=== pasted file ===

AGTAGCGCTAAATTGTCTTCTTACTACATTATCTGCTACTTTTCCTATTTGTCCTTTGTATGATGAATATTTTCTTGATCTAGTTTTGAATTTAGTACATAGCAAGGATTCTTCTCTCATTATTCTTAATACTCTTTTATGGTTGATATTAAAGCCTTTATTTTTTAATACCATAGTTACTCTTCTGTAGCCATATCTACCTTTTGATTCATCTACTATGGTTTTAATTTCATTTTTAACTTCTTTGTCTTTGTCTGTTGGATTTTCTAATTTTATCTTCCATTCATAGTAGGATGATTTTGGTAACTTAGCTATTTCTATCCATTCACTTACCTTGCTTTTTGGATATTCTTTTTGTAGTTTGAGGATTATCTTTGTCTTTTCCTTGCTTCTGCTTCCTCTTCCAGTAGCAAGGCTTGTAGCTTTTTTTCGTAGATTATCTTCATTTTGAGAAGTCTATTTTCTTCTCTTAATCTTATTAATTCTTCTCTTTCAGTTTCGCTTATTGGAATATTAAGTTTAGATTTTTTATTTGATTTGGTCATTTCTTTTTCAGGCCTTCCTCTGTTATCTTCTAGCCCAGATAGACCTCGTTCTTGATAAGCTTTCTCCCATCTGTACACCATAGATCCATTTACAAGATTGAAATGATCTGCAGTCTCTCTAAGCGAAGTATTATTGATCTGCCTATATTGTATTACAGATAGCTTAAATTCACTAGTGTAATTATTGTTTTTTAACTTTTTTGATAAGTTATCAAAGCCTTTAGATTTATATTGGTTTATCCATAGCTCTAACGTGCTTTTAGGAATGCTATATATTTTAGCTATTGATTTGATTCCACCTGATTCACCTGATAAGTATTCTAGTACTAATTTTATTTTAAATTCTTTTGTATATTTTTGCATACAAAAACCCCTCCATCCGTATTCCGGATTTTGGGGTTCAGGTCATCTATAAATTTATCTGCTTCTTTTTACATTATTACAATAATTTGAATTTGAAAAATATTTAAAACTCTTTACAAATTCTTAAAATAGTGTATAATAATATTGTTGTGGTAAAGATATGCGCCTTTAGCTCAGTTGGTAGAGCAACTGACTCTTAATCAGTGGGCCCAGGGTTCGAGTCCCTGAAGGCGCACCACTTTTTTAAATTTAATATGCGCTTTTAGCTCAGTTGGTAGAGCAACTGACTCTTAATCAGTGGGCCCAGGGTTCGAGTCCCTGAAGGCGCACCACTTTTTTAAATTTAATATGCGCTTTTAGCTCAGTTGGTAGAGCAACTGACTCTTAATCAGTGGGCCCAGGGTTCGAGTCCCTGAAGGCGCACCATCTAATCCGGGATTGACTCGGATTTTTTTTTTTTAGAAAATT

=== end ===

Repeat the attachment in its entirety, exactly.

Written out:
AGTAGCGCTAAATTGTCTTCTTACTACATTATCTGCTACTTTTCCTATTTGTCCTTTGTATGATGAATATTTTCTTGATCTAGTTTTGAATTTAGTACATAGCAAGGATTCTTCTCTCATTATTCTTAATACTCTTTTATGGTTGATATTAAAGCCTTTATTTTTTAATACCATAGTTACTCTTCTGTAGCCATATCTACCTTTTGATTCATCTACTATGGTTTTAATTTCATTTTTAACTTCTTTGTCTTTGTCTGTTGGATTTTCTAATTTTATCTTCCATTCATAGTAGGATGATTTTGGTAACTTAGCTATTTCTATCCATTCACTTACCTTGCTTTTTGGATATTCTTTTTGTAGTTTGAGGATTATCTTTGTCTTTTCCTTGCTTCTGCTTCCTCTTCCAGTAGCAAGGCTTGTAGCTTTTTTTCGTAGATTATCTTCATTTTGAGAAGTCTATTTTCTTCTCTTAATCTTATTAATTCTTCTCTTTCAGTTTCGCTTATTGGAATATTAAGTTTAGATTTTTTATTTGATTTGGTCATTTCTTTTTCAGGCCTTCCTCTGTTATCTTCTAGCCCAGATAGACCTCGTTCTTGATAAGCTTTCTCCCATCTGTACACCATAGATCCATTTACAAGATTGAAATGATCTGCAGTCTCTCTAAGCGAAGTATTATTGATCTGCCTATATTGTATTACAGATAGCTTAAATTCACTAGTGTAATTATTGTTTTTTAACTTTTTTGATAAGTTATCAAAGCCTTTAGATTTATATTGGTTTATCCATAGCTCTAACGTGCTTTTAGGAATGCTATATATTTTAGCTATTGATTTGATTCCACCTGATTCACCTGATAAGTATTCTAGTACTAATTTTATTTTAAATTCTTTTGTATATTTTTGCATACAAAAACCCCTCCATCCGTATTCCGGATTTTGGGGTTCAGGTCATCTATAAATTTATCTGCTTCTTTTTACATTATTACAATAATTTGAATTTGAAAAATATTTAAAACTCTTTACAAATTCTTAAAATAGTGTATAATAATATTGTTGTGGTAAAGATATGCGCCTTTAGCTCAGTTGGTAGAGCAACTGACTCTTAATCAGTGGGCCCAGGGTTCGAGTCCCTGAAGGCGCACCACTTTTTTAAATTTAATATGCGCTTTTAGCTCAGTTGGTAGAGCAACTGACTCTTAATCAGTGGGCCCAGGGTTCGAGTCCCTGAAGGCGCACCACTTTTTTAAATTTAATATGCGCTTTTAGCTCAGTTGGTAGAGCAACTGACTCTTAATCAGTGGGCCCAGGGTTCGAGTCCCTGAAGGCGCACCATCTAATCCGGGATTGACTCGGATTTTTTTTTTTTAGAAAATT